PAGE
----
FG Alerts Nigerians To Outbreak Of Birdflu In FCT, Six States

The Federal Government on Friday alerted members of the public to the outbreak of Avian Influenza, popularly called Birdflu in the federal capital territory, FCT, and six states of the federation.

The Director of Veterinary and Pest Control Services in the Federal Ministry of Agriculture and Rural Development, Dr Gideon Mshelbwala, made this known while meeting with state Commissioners of Agriculture in Abuja.

He listed the states affected by the outbreak to include: Bauchi, Kano, Katsina, Nasarawa, Plateau, FCT and lastly Kaduna, which reported a case in May 30.

Mshelbwala said that the disease had spread across 26 states of the federation and the FCT since it started in 2008 affecting 800 farms in no fewer than 123 local government areas.

Noting that there were no scientifically proven vaccines for birdflu, he disclosed that the Federal Government was adopting quarantine, movement control, stamping out, decontamination and bio-security measures to curb the spread.

The director expressed regret over the poor bio-security practices by some poultry farmers, stating that it was the major reason for the continuous spread of the disease.

He said the Federal Government has paid over N674 million in compensations to 269 farmers across the affected states.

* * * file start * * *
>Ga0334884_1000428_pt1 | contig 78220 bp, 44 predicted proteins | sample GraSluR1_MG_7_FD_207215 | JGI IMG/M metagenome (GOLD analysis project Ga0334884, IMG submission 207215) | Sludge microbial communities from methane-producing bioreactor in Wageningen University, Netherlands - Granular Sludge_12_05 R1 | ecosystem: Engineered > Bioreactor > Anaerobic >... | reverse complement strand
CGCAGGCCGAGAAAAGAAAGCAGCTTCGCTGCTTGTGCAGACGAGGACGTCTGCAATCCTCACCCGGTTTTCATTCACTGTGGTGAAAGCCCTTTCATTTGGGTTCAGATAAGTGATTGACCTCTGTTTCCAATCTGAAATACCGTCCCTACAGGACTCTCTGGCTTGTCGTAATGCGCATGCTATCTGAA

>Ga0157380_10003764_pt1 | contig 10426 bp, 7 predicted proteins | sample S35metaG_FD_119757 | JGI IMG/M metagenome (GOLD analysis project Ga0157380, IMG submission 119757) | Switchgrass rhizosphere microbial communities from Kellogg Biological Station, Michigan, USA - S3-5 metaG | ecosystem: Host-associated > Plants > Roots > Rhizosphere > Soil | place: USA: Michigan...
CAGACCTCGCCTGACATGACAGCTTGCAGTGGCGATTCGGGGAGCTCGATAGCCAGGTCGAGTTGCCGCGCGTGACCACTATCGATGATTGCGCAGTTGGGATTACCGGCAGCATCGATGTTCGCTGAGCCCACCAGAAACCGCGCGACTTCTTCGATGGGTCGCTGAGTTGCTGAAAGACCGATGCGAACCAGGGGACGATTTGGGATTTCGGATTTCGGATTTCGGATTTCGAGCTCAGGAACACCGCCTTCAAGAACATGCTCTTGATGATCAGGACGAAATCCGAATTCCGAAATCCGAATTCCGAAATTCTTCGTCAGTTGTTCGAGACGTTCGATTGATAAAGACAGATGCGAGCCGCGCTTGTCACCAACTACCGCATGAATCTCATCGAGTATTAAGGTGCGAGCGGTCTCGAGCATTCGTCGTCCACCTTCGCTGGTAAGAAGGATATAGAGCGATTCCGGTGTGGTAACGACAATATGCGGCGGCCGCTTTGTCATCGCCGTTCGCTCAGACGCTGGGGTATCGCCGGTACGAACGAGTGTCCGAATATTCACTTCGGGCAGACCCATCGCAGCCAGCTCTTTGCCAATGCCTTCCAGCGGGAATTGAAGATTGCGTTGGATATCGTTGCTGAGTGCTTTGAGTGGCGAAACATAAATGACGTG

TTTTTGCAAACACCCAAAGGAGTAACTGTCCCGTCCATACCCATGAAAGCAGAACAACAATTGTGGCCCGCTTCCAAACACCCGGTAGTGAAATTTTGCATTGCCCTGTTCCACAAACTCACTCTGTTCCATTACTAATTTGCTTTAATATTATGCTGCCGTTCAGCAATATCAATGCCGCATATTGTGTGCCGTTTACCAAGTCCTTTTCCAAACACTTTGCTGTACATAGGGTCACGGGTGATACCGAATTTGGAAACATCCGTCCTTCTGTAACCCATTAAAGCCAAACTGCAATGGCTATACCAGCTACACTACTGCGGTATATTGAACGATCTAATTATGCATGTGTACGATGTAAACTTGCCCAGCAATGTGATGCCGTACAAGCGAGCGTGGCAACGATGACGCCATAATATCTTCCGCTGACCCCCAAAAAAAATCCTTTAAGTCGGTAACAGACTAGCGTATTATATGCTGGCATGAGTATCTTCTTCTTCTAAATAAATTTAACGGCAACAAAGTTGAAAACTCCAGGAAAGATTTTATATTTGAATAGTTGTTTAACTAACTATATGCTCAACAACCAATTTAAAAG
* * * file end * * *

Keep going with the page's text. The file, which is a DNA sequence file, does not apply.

“Our national action plan encourages proper regulation of the poultry industry and enforcement of annual registration of all actors along the poultry value chain including farmers, traders, egg merchants and feed millers.

“It also encourages the creation of veterinary extension services to facilitate the control and proper inspection of poultry and poultry products,” Mshelbwala said.

He stated that the way forward to the containment of the disease was to ban importation of poultry and products, quarantine and bio-security measures, among others.

The director however warned poultry farmers against illegal vaccination of birds, identifying such measure as a deadly alternative to the control of the disease.

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